I've been interested recently in modifiers that modify not a specific grammatical unit--e.g., nouns, verbs, adjectives, adverbs, or phrases of each--but an entire sentence or clause. For example, see the example below for various phrases operating as modifiers,
- The gas tank exploded, sending shrapnel through the air. "Sending shrapnel through the air" here operates as an absolute phrase, per Can a participle phrase modify a clause?. This jives with Brian A. Garner's description of participial phrases in his The Chicago Guide to Grammar, Usage, and Punctuation:
154 Participial phrases. A participial phrase is made up of a participle plus any closely associated word or words, such as modifiers or complements. It can be used (1) as an adjective to modify a noun ..., or (2) as an absolute phrase ....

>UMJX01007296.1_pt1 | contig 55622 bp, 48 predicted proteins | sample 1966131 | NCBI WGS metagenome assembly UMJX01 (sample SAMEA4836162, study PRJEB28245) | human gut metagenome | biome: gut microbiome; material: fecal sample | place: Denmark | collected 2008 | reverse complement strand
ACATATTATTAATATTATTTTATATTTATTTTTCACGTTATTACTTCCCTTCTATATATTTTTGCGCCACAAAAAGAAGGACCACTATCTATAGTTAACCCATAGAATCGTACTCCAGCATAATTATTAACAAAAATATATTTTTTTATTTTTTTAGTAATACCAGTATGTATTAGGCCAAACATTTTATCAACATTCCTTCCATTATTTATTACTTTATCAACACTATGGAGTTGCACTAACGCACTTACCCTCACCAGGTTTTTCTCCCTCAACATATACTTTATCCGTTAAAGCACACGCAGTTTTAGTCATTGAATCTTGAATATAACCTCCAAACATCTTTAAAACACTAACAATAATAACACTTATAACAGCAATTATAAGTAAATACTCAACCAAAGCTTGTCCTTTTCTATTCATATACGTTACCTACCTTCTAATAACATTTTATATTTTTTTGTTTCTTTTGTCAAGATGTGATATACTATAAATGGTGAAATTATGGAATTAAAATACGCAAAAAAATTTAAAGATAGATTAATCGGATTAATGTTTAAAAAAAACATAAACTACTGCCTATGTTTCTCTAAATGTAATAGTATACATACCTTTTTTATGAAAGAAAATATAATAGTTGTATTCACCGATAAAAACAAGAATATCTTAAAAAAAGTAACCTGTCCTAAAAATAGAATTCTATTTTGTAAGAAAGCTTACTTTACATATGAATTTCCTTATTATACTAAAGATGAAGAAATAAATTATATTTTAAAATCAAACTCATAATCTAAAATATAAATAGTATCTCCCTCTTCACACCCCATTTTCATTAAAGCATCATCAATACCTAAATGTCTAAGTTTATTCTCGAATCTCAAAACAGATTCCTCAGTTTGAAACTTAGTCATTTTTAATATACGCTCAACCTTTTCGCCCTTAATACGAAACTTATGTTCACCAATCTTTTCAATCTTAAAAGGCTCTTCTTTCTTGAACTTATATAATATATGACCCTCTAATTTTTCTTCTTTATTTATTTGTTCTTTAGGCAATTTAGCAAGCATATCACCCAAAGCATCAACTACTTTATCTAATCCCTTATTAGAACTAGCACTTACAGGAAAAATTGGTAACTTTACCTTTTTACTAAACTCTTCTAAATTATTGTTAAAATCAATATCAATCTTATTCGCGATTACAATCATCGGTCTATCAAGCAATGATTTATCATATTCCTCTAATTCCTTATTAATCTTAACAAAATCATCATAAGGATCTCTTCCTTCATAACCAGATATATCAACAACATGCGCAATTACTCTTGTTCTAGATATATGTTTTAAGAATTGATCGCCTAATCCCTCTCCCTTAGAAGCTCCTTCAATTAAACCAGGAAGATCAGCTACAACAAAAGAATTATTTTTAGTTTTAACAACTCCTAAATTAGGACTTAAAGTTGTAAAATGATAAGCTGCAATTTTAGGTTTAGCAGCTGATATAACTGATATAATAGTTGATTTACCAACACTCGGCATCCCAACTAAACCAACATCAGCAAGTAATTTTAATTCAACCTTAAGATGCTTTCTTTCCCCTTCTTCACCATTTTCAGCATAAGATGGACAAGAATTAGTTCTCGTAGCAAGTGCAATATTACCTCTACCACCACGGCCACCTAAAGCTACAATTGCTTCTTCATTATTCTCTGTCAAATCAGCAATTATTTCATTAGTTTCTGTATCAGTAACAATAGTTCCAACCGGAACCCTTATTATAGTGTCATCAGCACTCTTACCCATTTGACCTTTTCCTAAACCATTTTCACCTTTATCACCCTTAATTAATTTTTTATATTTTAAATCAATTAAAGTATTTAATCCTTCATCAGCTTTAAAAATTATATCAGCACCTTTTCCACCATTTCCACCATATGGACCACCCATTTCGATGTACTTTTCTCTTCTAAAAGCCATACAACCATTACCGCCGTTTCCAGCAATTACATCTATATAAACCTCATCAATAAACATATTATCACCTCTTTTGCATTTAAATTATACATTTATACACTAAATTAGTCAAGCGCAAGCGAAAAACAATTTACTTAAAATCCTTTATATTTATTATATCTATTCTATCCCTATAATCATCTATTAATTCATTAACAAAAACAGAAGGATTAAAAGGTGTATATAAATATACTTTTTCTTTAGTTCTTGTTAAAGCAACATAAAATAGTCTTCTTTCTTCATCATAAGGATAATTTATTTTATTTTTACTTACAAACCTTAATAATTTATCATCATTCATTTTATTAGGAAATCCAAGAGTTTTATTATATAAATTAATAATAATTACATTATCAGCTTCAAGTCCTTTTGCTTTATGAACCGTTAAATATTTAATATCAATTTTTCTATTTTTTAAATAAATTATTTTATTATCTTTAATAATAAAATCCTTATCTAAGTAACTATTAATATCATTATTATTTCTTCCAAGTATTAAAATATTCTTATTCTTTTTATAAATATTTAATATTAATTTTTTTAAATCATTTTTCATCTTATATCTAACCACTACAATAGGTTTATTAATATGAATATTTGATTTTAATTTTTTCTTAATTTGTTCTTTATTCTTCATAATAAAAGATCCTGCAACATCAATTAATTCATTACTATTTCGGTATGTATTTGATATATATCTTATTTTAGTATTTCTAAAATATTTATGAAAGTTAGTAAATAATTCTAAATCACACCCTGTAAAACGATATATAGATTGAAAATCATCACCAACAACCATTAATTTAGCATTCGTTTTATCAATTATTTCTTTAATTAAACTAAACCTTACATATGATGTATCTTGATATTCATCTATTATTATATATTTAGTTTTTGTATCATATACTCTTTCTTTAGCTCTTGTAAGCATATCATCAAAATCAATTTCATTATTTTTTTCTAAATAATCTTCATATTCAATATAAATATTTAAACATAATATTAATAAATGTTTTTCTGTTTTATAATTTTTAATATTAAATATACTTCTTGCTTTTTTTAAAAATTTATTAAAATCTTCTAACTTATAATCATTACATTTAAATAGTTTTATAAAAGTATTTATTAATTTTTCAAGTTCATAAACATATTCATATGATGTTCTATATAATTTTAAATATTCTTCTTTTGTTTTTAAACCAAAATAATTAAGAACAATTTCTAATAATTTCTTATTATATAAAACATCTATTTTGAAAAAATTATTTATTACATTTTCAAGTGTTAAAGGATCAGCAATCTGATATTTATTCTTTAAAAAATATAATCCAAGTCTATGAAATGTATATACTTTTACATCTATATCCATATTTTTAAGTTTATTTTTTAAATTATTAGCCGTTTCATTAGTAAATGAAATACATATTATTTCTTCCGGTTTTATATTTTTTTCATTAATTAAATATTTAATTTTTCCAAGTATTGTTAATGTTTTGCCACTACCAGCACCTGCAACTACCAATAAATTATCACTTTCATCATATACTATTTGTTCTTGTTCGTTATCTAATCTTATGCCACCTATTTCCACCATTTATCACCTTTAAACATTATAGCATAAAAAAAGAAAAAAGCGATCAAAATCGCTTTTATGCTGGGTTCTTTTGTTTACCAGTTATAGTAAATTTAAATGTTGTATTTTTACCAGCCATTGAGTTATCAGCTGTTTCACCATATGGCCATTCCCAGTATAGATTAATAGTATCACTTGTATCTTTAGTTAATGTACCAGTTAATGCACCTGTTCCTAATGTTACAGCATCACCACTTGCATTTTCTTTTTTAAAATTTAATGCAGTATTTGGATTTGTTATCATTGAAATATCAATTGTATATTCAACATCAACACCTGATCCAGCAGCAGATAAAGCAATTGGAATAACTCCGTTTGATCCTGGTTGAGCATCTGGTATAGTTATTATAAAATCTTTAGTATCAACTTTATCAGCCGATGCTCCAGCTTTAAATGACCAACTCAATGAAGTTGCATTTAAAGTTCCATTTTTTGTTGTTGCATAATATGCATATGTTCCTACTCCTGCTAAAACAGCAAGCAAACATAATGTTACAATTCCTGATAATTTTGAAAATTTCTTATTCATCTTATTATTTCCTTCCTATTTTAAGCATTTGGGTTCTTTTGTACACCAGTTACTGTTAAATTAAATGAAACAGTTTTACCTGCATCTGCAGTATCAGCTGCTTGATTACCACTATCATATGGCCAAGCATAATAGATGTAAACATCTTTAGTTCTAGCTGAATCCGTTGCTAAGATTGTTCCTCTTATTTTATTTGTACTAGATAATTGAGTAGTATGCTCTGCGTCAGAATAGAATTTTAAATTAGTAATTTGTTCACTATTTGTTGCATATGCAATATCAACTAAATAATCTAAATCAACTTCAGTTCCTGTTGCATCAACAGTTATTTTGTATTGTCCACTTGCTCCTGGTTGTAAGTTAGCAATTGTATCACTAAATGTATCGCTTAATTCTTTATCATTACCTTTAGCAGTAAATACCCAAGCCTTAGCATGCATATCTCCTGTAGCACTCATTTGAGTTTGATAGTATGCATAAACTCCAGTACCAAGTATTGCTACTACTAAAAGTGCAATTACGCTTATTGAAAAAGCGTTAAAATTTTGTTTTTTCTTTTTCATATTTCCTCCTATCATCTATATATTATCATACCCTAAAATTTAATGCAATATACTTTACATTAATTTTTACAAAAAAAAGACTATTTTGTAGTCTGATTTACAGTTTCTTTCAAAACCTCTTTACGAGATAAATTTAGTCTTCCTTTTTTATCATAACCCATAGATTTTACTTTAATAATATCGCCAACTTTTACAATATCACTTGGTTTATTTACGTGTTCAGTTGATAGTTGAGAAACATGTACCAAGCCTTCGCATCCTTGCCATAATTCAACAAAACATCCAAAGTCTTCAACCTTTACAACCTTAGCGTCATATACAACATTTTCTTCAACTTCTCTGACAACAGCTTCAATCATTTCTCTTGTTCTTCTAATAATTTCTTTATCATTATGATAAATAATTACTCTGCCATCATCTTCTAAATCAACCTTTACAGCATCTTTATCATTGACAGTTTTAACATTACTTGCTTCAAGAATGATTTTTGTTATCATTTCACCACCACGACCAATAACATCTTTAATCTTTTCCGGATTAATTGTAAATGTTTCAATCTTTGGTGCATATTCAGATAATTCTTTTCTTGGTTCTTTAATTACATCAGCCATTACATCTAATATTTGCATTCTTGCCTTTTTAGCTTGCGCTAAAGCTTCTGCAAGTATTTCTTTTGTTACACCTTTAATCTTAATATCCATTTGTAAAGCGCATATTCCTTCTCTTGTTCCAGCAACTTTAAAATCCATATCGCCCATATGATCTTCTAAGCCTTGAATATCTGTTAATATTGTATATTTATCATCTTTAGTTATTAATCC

Elliptical Prepositional Phrases
- In any event, call me when you arrive. "In any event" does not appear to modify any specific part of speech. Garner calls this a prepositional "elliptical phrase."
- Fortunately, we've had rain this week. "Fortunately" applies to the full clause, a structure Garner calls this a "sentence adverb."
- Are there other cases (other than absolute constructions, which I've not specifically included above) in which a modifier applies to an entire sentence/clause, rather than a specific syntactical element (i.e., noun/predicate)